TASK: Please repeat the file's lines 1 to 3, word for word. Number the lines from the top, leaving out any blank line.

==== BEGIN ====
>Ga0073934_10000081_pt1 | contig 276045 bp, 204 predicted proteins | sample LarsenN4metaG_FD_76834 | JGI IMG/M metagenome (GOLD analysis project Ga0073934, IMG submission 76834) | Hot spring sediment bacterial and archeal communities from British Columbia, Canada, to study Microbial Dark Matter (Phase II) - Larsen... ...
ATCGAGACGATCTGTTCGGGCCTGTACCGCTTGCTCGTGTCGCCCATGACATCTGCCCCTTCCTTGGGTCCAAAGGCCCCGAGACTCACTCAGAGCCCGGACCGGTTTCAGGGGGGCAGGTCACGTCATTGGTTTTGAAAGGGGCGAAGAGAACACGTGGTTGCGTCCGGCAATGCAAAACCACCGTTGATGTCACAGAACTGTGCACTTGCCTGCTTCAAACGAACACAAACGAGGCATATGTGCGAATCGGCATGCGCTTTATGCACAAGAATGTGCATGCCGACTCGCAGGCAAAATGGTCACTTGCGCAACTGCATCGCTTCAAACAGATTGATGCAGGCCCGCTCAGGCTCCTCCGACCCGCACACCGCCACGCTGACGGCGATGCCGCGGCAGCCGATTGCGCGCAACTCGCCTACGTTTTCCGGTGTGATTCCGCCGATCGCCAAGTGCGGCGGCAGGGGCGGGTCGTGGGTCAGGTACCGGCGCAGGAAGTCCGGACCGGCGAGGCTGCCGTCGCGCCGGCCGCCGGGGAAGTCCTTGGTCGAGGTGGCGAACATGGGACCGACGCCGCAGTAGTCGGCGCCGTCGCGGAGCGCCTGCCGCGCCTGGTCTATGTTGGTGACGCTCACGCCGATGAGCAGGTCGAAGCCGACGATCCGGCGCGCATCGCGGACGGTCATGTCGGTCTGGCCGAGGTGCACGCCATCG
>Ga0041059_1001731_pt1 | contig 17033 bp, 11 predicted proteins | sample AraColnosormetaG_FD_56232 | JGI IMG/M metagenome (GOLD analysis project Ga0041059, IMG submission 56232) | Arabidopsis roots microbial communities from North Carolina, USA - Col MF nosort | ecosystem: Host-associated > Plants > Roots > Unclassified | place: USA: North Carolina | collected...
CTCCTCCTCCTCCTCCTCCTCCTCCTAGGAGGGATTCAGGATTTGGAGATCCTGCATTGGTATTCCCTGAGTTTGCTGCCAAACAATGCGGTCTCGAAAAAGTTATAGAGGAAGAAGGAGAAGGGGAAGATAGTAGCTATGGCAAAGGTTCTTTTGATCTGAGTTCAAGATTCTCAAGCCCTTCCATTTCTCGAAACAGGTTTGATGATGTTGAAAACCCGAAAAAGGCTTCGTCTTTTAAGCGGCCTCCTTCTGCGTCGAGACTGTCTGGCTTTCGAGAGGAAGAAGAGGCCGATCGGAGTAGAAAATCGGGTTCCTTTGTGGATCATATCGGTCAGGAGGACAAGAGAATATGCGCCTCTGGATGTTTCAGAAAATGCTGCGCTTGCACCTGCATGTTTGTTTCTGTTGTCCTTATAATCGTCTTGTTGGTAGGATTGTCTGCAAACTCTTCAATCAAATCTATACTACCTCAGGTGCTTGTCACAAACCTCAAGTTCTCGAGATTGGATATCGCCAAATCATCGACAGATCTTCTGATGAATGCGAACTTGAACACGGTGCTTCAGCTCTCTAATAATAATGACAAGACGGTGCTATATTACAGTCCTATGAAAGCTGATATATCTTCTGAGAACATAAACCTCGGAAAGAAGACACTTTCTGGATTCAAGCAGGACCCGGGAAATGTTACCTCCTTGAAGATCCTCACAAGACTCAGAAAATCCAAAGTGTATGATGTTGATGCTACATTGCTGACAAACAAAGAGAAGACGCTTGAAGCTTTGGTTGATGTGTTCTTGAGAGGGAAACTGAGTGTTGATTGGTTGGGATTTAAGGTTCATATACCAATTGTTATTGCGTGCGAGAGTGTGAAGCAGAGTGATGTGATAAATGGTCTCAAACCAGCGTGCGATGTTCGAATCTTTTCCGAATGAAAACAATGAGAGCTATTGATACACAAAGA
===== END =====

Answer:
>Ga0073934_10000081_pt1 | contig 276045 bp, 204 predicted proteins | sample LarsenN4metaG_FD_76834 | JGI IMG/M metagenome (GOLD analysis project Ga0073934, IMG submission 76834) | Hot spring sediment bacterial and archeal communities from British Columbia, Canada, to study Microbial Dark Matter (Phase II) - Larsen... ...
ATCGAGACGATCTGTTCGGGCCTGTACCGCTTGCTCGTGTCGCCCATGACATCTGCCCCTTCCTTGGGTCCAAAGGCCCCGAGACTCACTCAGAGCCCGGACCGGTTTCAGGGGGGCAGGTCACGTCATTGGTTTTGAAAGGGGCGAAGAGAACACGTGGTTGCGTCCGGCAATGCAAAACCACCGTTGATGTCACAGAACTGTGCACTTGCCTGCTTCAAACGAACACAAACGAGGCATATGTGCGAATCGGCATGCGCTTTATGCACAAGAATGTGCATGCCGACTCGCAGGCAAAATGGTCACTTGCGCAACTGCATCGCTTCAAACAGATTGATGCAGGCCCGCTCAGGCTCCTCCGACCCGCACACCGCCACGCTGACGGCGATGCCGCGGCAGCCGATTGCGCGCAACTCGCCTACGTTTTCCGGTGTGATTCCGCCGATCGCCAAGTGCGGCGGCAGGGGCGGGTCGTGGGTCAGGTACCGGCGCAGGAAGTCCGGACCGGCGAGGCTGCCGTCGCGCCGGCCGCCGGGGAAGTCCTTGGTCGAGGTGGCGAACATGGGACCGACGCCGCAGTAGTCGGCGCCGTCGCGGAGCGCCTGCCGCGCCTGGTCTATGTTGGTGACGCTCACGCCGATGAGCAGGTCGAAGCCGACGATCCGGCGCGCATCGCGGACGGTCATGTCGGTCTGGCCGAGGTGCACGCCATCG
>Ga0041059_1001731_pt1 | contig 17033 bp, 11 predicted proteins | sample AraColnosormetaG_FD_56232 | JGI IMG/M metagenome (GOLD analysis project Ga0041059, IMG submission 56232) | Arabidopsis roots microbial communities from North Carolina, USA - Col MF nosort | ecosystem: Host-associated > Plants > Roots > Unclassified | place: USA: North Carolina | collected...